Why One Should Learn Hindi?

Why One Should Learn Hindi?

  • Hindi is spoken by some 366 million people worldwide. Hindi is considered to be the fourth most spoken language in the world, behind Mandarin Chinese, English, and Spanish.
  • Hindi is one of the oldest languages in the world (descended directly from Sanskrit) and is one of the easiest and most logical languages to read, write, and pronounce.
  • The grammar of Hindi is very easy and similar to English grammar. There are virtually no grammatical concepts that do not exist in English.
  • Knowledge of Hindi opens doors to the study of poetry, philosophy, sacred texts, and song that is rare for Westerners. Hindi is a beautiful, ancient, elegant, and expressive language.
  • Travelling through India and learning its culture is more meaningful when you can communicate in Hindi.
  • Indian culture is beginning to permeate Western culture. Many Hindi words are slowly spreading into other languages. Have you ever been to an Indian restaurant? Hindi will probably be on the menu!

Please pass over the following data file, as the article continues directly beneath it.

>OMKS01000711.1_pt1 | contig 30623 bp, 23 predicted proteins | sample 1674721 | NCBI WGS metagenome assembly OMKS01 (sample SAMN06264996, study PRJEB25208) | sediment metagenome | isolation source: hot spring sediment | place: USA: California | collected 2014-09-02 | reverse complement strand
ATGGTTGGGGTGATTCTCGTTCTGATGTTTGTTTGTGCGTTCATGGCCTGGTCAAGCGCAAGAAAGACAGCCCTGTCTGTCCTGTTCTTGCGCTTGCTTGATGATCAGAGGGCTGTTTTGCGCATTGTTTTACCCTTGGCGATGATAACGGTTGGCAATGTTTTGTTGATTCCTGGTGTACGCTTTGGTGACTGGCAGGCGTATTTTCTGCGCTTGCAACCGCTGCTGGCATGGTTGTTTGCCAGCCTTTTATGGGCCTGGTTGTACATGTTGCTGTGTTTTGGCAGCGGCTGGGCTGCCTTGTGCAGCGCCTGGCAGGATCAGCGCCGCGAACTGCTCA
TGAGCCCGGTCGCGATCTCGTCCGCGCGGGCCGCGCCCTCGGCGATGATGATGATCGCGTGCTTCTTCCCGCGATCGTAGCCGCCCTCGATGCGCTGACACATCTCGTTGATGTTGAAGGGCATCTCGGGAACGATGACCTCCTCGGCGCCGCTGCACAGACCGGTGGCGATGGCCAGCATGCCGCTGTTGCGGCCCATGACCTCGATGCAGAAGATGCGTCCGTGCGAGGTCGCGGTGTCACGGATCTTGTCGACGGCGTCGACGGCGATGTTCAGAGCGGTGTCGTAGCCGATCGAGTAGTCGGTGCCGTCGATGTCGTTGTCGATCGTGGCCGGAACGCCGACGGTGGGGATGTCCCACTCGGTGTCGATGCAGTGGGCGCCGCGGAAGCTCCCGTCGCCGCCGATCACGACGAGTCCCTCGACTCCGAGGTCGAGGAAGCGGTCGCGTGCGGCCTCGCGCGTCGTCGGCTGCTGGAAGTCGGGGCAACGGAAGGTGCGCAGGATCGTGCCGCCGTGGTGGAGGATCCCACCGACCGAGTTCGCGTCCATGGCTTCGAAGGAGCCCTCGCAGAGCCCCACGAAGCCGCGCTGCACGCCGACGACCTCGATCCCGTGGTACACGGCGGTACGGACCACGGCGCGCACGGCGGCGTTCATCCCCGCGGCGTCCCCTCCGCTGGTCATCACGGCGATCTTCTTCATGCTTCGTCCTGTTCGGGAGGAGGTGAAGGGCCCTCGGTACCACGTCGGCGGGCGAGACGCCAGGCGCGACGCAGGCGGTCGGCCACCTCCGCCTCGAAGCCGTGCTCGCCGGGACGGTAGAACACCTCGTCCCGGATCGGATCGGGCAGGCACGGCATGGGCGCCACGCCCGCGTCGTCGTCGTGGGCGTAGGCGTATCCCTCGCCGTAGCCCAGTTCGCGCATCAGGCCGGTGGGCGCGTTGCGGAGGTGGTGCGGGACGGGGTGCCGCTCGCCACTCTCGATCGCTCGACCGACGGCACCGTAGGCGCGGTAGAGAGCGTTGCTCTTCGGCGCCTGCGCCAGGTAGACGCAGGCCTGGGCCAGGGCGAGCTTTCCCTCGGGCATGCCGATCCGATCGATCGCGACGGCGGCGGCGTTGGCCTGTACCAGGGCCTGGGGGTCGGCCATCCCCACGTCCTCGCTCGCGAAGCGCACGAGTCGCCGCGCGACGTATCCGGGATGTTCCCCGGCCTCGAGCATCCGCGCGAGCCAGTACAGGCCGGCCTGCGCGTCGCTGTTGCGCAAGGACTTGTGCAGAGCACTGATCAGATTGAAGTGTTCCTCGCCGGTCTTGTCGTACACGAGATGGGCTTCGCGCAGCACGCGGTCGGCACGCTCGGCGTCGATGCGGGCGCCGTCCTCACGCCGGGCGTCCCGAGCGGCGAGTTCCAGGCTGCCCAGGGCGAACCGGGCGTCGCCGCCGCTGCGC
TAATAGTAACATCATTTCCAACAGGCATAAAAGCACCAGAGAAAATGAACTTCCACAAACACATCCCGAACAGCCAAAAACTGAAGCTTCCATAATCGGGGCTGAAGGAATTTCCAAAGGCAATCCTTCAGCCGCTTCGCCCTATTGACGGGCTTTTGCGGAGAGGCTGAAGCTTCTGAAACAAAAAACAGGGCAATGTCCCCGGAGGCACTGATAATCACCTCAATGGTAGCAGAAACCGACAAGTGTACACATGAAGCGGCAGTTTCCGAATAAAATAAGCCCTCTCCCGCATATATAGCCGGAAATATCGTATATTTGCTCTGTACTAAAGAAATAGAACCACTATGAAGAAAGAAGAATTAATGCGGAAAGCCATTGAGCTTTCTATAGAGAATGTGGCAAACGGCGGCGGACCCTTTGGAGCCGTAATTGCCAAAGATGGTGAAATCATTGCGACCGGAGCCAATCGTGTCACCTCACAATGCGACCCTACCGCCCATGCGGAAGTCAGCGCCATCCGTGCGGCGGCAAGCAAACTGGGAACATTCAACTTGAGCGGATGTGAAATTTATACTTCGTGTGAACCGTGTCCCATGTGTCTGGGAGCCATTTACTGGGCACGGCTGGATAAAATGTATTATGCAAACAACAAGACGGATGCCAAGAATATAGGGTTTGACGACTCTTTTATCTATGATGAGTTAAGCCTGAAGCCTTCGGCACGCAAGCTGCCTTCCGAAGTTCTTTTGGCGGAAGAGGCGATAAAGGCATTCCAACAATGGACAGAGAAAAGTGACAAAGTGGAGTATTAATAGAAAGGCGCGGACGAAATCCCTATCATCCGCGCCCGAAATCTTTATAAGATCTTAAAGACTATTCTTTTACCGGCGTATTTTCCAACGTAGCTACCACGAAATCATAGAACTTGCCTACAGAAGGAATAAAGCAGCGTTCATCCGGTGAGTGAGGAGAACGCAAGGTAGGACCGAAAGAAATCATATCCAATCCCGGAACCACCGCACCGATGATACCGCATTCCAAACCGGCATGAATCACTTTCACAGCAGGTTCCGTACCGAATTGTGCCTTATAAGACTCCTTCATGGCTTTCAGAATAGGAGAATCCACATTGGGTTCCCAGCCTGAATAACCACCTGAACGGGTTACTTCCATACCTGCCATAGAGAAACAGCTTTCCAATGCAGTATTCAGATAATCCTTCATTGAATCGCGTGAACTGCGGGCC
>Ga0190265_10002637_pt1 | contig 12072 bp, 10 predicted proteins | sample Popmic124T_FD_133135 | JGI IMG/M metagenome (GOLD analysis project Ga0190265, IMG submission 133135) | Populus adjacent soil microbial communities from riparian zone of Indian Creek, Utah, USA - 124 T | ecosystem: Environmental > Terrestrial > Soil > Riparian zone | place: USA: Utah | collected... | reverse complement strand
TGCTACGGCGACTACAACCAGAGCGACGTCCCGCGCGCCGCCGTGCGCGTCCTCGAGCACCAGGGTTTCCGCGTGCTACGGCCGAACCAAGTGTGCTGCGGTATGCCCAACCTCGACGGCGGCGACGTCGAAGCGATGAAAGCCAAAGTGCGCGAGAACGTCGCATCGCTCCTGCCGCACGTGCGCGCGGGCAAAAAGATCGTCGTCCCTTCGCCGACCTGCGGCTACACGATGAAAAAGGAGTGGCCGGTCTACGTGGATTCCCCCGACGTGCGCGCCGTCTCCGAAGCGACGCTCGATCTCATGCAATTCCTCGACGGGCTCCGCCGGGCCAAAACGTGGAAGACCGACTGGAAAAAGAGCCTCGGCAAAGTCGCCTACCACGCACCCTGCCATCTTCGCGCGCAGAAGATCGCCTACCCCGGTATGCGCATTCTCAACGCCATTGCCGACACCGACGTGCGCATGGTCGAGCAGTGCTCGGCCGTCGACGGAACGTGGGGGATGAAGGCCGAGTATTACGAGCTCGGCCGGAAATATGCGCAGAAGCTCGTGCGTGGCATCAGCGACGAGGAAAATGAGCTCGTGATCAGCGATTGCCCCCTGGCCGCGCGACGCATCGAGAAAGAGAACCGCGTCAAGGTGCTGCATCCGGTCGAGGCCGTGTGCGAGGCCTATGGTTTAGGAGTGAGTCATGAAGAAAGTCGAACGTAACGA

• Western film and music is increasingly influenced by Indian traditions. Indian films (“Bollywood”) are the second most prolific in the world, behind Hollywood. Indian music is becoming increasingly influential in mainstream music in the United States. You may find that Hindi helps you better understand dialogues and lyrics from world superstars.
  • Hindi can be used as a “breakout” language:
    • Hindi and Urdu are generally considered to be the same language written in two different scripts. Both share a common vocabulary and grammar, so that with little effort you will learn both forms very easily.
    • The Devanagari script of Hindi is employed to write several other languages in South Asia, including Nepali, Marathi, and Sanskrit. It is also closely related to Punjabi (in India), Bengali, Gujarati, and Oriya.
    • Urdu’s language script can also be used to write Kashmiri, Punjabi (in Pakistan), occasionally Persian,  and Pashto.
    • So learning these scripts gives you access to many more languages than simply Hindi and Urdu.

 

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